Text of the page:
For affordable sites, with good road access, plenty of parking and a true ‘greenness’ about them give special consideration to the facilities of nearby county and state parks.

Caterer: You’ll want to focus on seasonal food, locally grown when possible. Keep this in mind when you’re interviewing caterers or restaurants which cater on the side.

Familiarize yourself with the recycling policy of the site you’re renting. If it’s not satisfactory, you should be able to negotiate with your caterer to separate and haul that which can be recycled for a small additional fee.

Rental goods for the wedding may seem costly, but the price is likely easier to swallow than watching bags and bags of disposables going into a dumpster at the end of the event.

Larger volumes of beverages, ie not in 12 oz cans or 750 ml bottles, will bring down the volume of matter to be recycled after the party is over.

You can bring down the cost of the rental by having finger-foods as your reception’s focus. If all it takes is a toothpick to pick up, you’ve saved on a plate and a fork and a spoon and a knife. On the other hand, finger-food is usually more fussy to prepare than the components of plated meals. It may be a toss-up in the end.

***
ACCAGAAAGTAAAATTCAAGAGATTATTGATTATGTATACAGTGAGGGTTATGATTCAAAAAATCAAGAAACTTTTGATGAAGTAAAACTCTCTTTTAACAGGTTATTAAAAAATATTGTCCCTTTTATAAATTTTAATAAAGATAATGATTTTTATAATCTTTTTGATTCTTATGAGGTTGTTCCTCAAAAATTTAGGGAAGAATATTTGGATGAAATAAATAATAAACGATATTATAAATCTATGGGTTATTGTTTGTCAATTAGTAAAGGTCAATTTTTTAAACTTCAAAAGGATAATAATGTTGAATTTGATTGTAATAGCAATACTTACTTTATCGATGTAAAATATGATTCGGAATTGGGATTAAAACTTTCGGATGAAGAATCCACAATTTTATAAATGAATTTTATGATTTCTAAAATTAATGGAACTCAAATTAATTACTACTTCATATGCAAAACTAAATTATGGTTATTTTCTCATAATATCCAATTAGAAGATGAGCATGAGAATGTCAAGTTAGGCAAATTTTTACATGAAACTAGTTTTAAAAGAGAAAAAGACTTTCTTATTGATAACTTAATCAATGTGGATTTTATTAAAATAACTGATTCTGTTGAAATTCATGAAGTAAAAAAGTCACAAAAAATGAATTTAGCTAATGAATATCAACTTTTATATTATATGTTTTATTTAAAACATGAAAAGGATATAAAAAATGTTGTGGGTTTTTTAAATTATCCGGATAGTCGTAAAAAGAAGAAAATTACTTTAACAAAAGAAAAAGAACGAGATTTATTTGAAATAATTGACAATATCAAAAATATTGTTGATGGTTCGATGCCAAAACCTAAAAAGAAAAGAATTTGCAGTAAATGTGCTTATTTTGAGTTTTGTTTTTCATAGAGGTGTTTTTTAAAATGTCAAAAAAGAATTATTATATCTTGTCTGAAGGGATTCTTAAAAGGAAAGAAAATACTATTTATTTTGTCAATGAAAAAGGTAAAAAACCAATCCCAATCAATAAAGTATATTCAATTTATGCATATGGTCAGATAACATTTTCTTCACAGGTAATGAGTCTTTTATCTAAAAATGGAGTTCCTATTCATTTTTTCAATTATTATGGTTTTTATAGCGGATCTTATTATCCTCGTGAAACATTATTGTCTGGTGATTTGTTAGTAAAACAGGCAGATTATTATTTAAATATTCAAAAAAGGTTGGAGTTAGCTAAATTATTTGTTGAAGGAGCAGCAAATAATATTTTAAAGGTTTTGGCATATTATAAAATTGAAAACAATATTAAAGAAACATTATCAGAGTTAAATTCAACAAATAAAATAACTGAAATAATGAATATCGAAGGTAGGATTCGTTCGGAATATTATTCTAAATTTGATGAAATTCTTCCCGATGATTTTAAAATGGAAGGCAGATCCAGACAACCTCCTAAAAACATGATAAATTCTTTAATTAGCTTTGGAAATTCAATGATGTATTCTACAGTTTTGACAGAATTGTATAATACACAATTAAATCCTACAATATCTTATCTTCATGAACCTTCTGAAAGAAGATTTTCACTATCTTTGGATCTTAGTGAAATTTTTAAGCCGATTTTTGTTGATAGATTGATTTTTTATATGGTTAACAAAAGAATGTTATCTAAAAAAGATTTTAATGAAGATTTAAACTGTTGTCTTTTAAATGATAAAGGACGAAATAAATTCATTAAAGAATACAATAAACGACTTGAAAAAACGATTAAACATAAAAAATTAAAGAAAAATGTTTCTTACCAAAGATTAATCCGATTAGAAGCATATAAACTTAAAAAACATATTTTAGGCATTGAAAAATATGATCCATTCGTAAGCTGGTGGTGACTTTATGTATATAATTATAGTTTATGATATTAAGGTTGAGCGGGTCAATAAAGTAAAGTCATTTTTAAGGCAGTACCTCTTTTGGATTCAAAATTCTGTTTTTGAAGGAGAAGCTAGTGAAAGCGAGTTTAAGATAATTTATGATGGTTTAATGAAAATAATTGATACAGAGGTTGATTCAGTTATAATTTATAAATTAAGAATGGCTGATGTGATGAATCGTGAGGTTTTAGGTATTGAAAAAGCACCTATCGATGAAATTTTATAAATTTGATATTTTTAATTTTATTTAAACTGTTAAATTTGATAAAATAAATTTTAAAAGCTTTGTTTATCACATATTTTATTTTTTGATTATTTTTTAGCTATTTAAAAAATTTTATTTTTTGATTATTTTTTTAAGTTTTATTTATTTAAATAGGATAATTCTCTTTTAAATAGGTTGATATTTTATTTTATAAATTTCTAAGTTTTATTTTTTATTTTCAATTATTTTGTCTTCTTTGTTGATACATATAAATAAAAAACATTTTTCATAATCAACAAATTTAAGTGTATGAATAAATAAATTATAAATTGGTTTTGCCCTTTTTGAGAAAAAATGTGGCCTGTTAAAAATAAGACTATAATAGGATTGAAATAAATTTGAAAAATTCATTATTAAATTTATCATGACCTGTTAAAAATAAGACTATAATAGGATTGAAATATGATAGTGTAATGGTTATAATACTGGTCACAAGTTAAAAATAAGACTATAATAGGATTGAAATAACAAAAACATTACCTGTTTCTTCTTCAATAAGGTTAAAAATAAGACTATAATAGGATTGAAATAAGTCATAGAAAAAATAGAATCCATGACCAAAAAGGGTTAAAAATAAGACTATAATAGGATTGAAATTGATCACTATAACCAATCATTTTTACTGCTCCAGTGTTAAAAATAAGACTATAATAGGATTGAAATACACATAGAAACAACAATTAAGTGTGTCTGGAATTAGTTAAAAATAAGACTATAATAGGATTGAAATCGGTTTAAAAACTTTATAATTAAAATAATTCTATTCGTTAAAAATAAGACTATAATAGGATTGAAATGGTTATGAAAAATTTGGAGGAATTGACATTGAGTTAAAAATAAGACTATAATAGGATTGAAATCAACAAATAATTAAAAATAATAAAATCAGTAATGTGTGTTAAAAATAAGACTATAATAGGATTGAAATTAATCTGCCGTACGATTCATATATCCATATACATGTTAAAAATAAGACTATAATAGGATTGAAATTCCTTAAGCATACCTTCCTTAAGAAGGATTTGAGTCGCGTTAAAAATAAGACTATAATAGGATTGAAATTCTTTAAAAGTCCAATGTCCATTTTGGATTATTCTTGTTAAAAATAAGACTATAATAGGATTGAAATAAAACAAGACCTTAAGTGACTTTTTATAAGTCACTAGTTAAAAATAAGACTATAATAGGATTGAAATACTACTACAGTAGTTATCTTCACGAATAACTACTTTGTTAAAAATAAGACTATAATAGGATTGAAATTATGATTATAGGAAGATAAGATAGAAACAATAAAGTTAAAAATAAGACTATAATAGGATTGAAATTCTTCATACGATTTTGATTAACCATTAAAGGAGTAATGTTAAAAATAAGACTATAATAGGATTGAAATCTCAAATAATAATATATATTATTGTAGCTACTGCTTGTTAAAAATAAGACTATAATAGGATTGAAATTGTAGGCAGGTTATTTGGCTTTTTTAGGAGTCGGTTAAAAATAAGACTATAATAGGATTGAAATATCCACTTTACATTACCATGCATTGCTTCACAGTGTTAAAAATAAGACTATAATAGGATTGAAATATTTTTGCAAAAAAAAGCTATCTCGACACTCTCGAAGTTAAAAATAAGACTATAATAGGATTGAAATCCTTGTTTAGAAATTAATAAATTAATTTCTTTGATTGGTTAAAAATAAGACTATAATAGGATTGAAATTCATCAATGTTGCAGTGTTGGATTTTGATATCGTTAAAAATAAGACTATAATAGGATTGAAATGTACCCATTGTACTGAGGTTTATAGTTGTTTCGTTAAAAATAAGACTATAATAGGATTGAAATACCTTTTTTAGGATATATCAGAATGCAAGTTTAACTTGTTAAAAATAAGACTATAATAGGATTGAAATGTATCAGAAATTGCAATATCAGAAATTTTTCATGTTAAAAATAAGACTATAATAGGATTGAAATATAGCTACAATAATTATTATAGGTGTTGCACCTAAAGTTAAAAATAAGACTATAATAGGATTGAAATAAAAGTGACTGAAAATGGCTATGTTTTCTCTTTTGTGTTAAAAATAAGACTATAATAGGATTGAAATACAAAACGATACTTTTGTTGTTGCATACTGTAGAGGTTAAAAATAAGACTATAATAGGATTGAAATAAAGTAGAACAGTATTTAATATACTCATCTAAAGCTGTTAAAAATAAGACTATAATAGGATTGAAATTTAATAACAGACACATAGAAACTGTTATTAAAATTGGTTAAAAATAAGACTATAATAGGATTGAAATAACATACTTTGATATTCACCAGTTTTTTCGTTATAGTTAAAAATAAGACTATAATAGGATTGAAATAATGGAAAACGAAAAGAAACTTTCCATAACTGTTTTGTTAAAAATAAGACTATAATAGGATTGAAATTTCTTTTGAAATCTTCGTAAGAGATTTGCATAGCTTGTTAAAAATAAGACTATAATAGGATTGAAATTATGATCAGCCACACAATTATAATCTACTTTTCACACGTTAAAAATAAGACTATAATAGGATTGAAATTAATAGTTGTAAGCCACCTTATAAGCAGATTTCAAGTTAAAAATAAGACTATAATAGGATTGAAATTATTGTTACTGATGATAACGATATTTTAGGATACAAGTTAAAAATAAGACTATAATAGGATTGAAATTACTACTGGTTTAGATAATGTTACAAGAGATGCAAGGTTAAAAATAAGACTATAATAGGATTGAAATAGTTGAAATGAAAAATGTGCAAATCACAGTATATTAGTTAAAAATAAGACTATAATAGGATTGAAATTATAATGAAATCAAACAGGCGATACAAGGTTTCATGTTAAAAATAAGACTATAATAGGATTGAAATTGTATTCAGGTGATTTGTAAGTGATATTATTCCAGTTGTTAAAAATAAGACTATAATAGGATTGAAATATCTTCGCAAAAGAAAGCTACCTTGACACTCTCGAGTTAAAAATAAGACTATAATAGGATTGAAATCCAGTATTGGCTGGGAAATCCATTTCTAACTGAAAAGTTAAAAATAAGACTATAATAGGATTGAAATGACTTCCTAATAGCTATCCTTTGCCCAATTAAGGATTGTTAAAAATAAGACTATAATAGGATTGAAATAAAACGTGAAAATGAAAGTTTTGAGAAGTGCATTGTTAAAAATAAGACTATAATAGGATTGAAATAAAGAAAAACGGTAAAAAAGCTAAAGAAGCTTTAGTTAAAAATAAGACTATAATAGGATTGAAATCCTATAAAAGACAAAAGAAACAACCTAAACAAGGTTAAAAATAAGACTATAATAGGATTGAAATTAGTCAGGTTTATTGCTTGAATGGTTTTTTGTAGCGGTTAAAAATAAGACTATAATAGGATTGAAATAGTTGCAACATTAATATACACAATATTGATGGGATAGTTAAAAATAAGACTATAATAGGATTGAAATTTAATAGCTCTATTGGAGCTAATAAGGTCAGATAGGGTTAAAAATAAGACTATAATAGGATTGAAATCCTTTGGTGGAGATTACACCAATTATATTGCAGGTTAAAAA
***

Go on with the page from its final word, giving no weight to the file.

Room temperature foods require less in the way of support facilities and also reduce the cost of the catering bill as they have fewer storage requirements as well.

Flowers: You will want to work with whatever is seasonal and locally grown. With the right sorts of friends and relations, you could arrange to have your flowers grown especially for your event (or even the right site, say one belonging to the family itself). If anyone in your circle of committed friends/family shows interest, you might spot them the cost of a continuing-education course in flower arranging.  Many of those flowers need not be cut to look good as aisle decorations and centerpieces. If they’re still potted during the event, they’ll make lovely door prizes for your guests to enjoy long after your wedding is done and gone.

Wedding Clothes: As with the jewelry, there may well be usable heirloom clothing waiting shrouded in moth repellent and a linen clothes bag. Have a look through whatever may be in the collective inventory well in advance. More than likely, you’ll need the clothes altered substantially to work for you–and with older fabrics this requires some fairly skilled labor.